Alaska is, and historically has been, a source of immense wealth for the United States. Resources such as fur, gold, silver and other extractives have been the main revenue generators over the decades.


During World War I, coal was extracted to fuel the Pacific Fleet. That was when the US Navy came to Alaska.  Their arrival brought crime, alcohol, disease, devastating environmental damage and destruction (including the decimation of salmon, caribou and sheep) which impacted my Peoples in Chickaloon, and forever changed our ways of life.


At the end of World War II in 1945, the United Nations was established with the United States being amongst the first to ratify the UN Charter. In fact, the United States took a leading role in the creation, structure and development of the United Nations. The Charter of the United Nations established in Chapter XI (Articles 73 and 74) the principles that continue to guide United Nations decolonization efforts, including respect for self-determination of all peoples.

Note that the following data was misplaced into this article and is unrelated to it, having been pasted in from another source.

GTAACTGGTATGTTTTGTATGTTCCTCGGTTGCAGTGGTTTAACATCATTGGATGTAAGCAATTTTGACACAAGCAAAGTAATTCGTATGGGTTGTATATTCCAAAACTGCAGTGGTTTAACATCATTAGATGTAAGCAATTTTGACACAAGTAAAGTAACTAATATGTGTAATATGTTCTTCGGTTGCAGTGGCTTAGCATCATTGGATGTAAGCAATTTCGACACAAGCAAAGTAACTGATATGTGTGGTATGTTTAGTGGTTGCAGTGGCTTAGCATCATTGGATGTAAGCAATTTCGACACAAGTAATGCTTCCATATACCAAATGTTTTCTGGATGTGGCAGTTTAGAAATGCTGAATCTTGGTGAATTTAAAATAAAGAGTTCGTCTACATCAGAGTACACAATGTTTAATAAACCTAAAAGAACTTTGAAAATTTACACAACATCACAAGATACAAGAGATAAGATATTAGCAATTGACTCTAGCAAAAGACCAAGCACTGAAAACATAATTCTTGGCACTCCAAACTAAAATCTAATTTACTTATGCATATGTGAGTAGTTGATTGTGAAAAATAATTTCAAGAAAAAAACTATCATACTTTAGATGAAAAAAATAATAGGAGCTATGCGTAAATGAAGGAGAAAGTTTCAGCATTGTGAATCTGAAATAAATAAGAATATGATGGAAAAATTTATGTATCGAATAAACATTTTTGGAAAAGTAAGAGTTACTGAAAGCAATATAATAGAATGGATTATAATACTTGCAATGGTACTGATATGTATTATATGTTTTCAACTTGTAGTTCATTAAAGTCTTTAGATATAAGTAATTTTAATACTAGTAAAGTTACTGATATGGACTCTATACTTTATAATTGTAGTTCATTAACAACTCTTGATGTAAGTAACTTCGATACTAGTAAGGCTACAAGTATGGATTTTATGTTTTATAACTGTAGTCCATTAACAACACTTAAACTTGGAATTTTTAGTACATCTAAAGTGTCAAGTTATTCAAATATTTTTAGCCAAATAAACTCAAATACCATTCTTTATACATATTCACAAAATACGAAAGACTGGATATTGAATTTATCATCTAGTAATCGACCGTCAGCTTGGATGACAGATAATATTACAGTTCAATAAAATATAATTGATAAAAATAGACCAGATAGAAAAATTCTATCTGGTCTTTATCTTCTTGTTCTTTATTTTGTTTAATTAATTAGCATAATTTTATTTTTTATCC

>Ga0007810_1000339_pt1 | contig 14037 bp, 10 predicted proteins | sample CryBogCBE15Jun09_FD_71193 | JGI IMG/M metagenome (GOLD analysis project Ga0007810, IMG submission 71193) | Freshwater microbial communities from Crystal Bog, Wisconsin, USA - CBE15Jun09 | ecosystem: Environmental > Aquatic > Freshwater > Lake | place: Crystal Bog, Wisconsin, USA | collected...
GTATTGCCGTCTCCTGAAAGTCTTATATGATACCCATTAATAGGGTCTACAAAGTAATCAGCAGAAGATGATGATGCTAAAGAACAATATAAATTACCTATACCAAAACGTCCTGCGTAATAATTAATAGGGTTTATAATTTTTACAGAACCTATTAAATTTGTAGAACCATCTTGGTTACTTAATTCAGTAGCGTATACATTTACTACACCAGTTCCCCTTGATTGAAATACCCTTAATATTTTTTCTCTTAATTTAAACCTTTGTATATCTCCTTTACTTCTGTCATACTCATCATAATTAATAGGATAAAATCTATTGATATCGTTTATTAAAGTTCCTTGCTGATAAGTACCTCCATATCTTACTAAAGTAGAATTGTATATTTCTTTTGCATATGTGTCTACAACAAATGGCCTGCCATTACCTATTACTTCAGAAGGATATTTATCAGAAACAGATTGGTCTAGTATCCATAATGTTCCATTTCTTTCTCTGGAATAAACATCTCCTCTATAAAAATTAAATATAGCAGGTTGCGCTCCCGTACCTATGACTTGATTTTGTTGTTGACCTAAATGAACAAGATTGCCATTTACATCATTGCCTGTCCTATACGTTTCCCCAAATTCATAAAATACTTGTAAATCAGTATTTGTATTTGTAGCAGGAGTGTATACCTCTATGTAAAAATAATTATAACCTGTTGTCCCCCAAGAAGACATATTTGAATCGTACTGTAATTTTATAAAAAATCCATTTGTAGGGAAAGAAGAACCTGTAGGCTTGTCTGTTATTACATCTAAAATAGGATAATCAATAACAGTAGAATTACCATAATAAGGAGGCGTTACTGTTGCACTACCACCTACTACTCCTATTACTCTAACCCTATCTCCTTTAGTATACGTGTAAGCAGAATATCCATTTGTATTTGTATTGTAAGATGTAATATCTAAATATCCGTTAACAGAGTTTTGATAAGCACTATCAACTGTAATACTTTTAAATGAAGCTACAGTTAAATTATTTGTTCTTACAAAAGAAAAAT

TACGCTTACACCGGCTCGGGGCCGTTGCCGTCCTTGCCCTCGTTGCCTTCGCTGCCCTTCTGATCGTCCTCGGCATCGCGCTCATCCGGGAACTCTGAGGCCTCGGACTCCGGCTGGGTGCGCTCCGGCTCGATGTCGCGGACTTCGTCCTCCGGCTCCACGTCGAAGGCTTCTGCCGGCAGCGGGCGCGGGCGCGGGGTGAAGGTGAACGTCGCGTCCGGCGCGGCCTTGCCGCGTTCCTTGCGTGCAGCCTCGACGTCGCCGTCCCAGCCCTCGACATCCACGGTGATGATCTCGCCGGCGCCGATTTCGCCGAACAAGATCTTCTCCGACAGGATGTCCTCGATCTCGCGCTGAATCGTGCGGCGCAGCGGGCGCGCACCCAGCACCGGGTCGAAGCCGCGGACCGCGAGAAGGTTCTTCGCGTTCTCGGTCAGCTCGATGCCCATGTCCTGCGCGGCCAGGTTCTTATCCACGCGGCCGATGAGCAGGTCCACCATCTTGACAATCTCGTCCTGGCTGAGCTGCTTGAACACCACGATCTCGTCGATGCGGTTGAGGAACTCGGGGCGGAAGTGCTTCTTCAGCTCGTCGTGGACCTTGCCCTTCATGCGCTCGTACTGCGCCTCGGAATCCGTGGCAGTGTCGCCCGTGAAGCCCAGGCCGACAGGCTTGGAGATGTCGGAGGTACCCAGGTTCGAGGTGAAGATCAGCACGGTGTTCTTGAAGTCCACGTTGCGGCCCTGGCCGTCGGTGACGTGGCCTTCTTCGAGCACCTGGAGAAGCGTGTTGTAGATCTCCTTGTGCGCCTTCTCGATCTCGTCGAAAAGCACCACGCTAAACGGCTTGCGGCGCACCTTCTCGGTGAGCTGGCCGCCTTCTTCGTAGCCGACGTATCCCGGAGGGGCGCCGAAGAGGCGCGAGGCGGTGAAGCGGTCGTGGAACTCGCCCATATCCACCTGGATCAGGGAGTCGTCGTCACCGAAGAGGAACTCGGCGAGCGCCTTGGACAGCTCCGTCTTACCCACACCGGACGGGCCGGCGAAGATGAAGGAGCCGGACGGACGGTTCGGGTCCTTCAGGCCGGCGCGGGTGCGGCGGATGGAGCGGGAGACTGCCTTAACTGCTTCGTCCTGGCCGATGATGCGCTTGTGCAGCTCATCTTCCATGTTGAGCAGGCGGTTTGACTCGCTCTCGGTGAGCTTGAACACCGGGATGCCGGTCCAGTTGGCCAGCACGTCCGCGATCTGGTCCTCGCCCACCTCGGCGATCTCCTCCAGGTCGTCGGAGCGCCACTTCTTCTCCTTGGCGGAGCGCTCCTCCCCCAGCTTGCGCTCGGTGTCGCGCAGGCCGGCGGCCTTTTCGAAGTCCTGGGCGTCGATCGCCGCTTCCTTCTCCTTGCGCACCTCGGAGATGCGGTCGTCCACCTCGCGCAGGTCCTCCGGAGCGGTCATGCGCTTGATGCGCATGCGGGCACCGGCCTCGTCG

The United Nations Charter also established the International Trusteeship System in Chapter XII (articles 75-85) and the Trusteeship Council in Chapter XIII (articles 86-91) to monitor certain Territories, known as “Trust” Territories [8]. As a charter member, the United States was to decolonize their claimed territories. Alaska and Hawaii were both on the list of the “Trust” Territories, neither was annexed in accordance with the UN Charter, now internationally established law.


In this submission, I will speak to Alaska exclusively. The UN Charter under Chapter XI (article 73) lays out the sacred trust and the obligation to promote to the utmost: the well-being of inhabitants; culture; and to the peoples concerned, their political, economic social and educational advancement; just treatment; and protection against abuses.


To date, none of this has been accomplished.